(RNS) — In response to my column last week on the Supreme Court’s latest religious accommodation case, reader “C Darrow” commented that “‘separation of church and state’ is an imaginary concept, not contained in the Constitution, that was fabricated to justify anti-Catholicism in the 19th century.”
Another commenter, “CommonSense,” chimed in that the concern of the “Founding Fathers” was “to protect religion from the government, not to protect the government from religion.”
These are examples of what over the past couple of decades has become religious right boilerplate, promoted most notoriously by faux historian David Barton in an unending stream of books, videos and speeches. Now it’s being used to advance public policy.
Separation of church and state is “not a real doctrine,” declared Texas state Sen. Mayes Middleton as he successfully urged his colleagues to pass bills mandating display of the Ten Commandments in public schools, requiring school districts to set aside time for staff and students to pray and read religious texts and allowing administrators to hire chaplains.
Not a real doctrine?
Why yes, “separation of church and state” does not appear in the Constitution. But neither does “religious liberty” or “religious freedom,” yet you don’t find a lot of folks saying that these aren’t American things.
What’s important to know is that “separation of church and state” only exists as a concept because that’s how Thomas Jefferson characterized the religion clauses of the First Amendment in his famous letter to a group of Baptists in Connecticut. To wit: “‘I contemplate with sovereign reverence that act of the whole American people which declared that their legislature should ‘make no law respecting an establishment of religion, or prohibiting the free exercise thereof,’ thus building a wall of separation between Church & State.”
You may not like Jefferson’s metaphor, but as a concept, “separation of church and state” meant, for him, nothing more nor less than what the First Amendment has to say about religion. (That Jefferson may have borrowed the metaphor from 17th-century Baptist Roger Williams’ image of a “wall of separation between the garden of the church and the wilderness of the world” is another question.)
Jefferson’s separation aside, there was broad-based support at the constitutional convention (which Jefferson did not attend) for disengaging religion from the business of government. Before getting around to the Bill of Rights, the framers put the following language into Article Six: “no religious Test shall ever be required as a Qualification to any Office or public Trust under the United States.”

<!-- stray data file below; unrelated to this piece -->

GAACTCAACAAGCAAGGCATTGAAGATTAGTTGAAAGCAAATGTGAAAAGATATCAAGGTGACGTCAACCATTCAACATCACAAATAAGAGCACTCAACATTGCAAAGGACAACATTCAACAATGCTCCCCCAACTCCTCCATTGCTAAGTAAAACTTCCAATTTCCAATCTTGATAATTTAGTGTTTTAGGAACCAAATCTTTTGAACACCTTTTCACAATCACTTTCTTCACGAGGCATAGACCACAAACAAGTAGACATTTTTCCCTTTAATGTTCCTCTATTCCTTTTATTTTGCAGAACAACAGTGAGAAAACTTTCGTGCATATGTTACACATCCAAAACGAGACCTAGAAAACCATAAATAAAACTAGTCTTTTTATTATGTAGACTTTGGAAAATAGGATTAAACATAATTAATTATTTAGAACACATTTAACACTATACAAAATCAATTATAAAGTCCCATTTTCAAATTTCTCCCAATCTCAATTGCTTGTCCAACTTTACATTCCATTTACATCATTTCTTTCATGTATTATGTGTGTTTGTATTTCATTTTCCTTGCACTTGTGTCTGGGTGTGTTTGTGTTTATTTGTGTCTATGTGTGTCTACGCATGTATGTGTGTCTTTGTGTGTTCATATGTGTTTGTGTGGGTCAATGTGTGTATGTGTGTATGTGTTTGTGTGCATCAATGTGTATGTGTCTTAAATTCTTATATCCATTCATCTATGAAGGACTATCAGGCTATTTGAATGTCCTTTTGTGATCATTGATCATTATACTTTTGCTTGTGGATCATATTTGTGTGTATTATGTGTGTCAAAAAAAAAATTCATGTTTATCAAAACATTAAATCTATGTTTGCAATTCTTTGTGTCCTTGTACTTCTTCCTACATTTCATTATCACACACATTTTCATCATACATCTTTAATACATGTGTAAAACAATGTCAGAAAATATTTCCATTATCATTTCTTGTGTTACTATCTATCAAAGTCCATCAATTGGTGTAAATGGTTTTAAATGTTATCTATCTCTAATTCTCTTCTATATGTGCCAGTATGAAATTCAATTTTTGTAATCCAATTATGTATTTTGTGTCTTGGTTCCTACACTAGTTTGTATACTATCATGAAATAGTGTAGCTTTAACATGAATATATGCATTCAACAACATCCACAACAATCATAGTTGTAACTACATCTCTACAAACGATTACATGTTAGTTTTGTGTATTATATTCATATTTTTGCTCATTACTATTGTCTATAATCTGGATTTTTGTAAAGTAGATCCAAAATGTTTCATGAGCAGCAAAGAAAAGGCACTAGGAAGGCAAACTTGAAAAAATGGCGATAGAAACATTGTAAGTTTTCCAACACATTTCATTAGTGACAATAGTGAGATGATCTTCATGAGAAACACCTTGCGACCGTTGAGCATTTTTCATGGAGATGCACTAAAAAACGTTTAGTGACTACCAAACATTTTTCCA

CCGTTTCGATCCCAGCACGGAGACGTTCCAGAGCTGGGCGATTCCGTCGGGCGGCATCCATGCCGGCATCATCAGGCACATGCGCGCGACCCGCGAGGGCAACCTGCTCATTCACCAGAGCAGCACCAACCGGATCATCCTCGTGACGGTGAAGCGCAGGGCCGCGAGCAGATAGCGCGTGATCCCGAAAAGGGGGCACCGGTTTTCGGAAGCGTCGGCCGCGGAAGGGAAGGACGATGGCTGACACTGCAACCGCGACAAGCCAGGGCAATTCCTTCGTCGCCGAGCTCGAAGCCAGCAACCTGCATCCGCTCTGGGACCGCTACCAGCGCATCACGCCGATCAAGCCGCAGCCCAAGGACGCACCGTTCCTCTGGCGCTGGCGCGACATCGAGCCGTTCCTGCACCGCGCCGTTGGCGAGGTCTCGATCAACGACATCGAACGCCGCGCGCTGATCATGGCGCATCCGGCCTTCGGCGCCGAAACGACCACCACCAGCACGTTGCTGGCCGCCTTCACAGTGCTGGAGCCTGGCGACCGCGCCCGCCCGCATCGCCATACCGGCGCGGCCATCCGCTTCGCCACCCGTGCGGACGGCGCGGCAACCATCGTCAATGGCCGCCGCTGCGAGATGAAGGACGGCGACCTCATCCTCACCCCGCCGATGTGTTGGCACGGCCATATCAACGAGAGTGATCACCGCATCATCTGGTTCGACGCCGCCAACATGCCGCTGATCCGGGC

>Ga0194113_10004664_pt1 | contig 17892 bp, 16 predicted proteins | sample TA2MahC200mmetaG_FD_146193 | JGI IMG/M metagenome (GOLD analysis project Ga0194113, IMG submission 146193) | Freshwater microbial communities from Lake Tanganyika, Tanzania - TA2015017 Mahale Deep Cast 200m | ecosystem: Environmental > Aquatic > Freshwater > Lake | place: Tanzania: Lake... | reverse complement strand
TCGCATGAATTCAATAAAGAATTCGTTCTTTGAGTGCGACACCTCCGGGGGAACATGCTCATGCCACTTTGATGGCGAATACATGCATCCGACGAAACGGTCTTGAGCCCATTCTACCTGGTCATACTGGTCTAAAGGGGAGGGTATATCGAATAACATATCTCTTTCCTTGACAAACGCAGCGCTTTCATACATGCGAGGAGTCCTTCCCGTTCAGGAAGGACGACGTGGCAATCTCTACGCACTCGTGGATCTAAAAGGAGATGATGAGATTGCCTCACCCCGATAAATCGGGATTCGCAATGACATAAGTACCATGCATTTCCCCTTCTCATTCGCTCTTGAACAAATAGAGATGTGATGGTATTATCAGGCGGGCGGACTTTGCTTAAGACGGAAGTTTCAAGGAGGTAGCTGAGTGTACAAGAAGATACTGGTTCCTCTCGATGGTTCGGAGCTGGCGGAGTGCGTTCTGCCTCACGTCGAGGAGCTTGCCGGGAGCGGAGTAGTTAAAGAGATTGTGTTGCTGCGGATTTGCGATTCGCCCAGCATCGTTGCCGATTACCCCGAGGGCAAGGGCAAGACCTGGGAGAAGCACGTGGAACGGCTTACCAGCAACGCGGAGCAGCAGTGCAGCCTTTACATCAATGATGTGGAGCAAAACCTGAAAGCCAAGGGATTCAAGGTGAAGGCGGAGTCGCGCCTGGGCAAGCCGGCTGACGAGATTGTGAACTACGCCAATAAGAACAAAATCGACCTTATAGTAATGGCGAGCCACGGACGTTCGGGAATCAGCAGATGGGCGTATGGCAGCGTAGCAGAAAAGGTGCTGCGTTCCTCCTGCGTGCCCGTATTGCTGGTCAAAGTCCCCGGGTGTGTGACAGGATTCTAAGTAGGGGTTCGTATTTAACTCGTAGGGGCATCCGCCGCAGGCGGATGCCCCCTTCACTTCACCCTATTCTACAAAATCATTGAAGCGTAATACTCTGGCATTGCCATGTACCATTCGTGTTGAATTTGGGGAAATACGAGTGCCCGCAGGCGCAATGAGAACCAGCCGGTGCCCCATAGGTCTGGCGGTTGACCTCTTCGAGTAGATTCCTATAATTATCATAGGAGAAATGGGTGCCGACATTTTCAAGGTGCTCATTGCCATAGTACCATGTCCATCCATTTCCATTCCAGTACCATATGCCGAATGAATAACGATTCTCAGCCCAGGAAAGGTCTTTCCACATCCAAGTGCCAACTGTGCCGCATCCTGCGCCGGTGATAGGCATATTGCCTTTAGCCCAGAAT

Not that all convention delegates approved. Luther Martin, the shrewd if bibulous lawyer representing Maryland, reported to his state legislature that “a great majority of the convention” had voted, with little discussion, that there be no religious test for holding federal office — adding the testy caveat that there were some members, himself clearly among them, “so unfashionable as to think, that a belief of the existence of a Deity, and of a state of future rewards and punishments would be some security for the good conduct of our rulers, and that, in a Christian country, it would be at least decent to hold out some distinction between the professors of Christianity and downright infidelity or paganism.”
What the delegates wanted to make clear was that the federal government would have no part of the English Test Oath, which required members of Parliament to make a declaration against transubstantiation, invocation of saints and the sacrament of the Mass, thereby excluding Catholics. The government of the United States should give (as Washington wrote to the Jews of Newport in 1790) “to bigotry no sanction, to persecution no assistance.”
Finally, let’s unpack the claim that the founders sought to protect religion from the government and not vice versa. The protection of religion mostly had to do with their belief that religion is corrupted when incorporated into government affairs — as per Roger Williams’ desire to keep “the wilderness of the world” from overrunning the church.
Or as founder James Madison put it in his Memorial and Remonstrance of 1785, employing religion in the service of civil policy is “an unhallowed perversion of the means of salvation.”
But Madison also understood that government needed to be protected from religion. In the same treatise, he denounced ecclesiastical establishments in no uncertain terms: “In some instances they have been seen to erect a spiritual tyranny on the ruins of the Civil authority; in many instances they have been seen upholding the thrones of political tyranny: in no instance have they been seen the guardians of the liberties of the people.”
So far as I know, Texas has not ordered the Memorial and Remonstrance removed from public school libraries. Yet.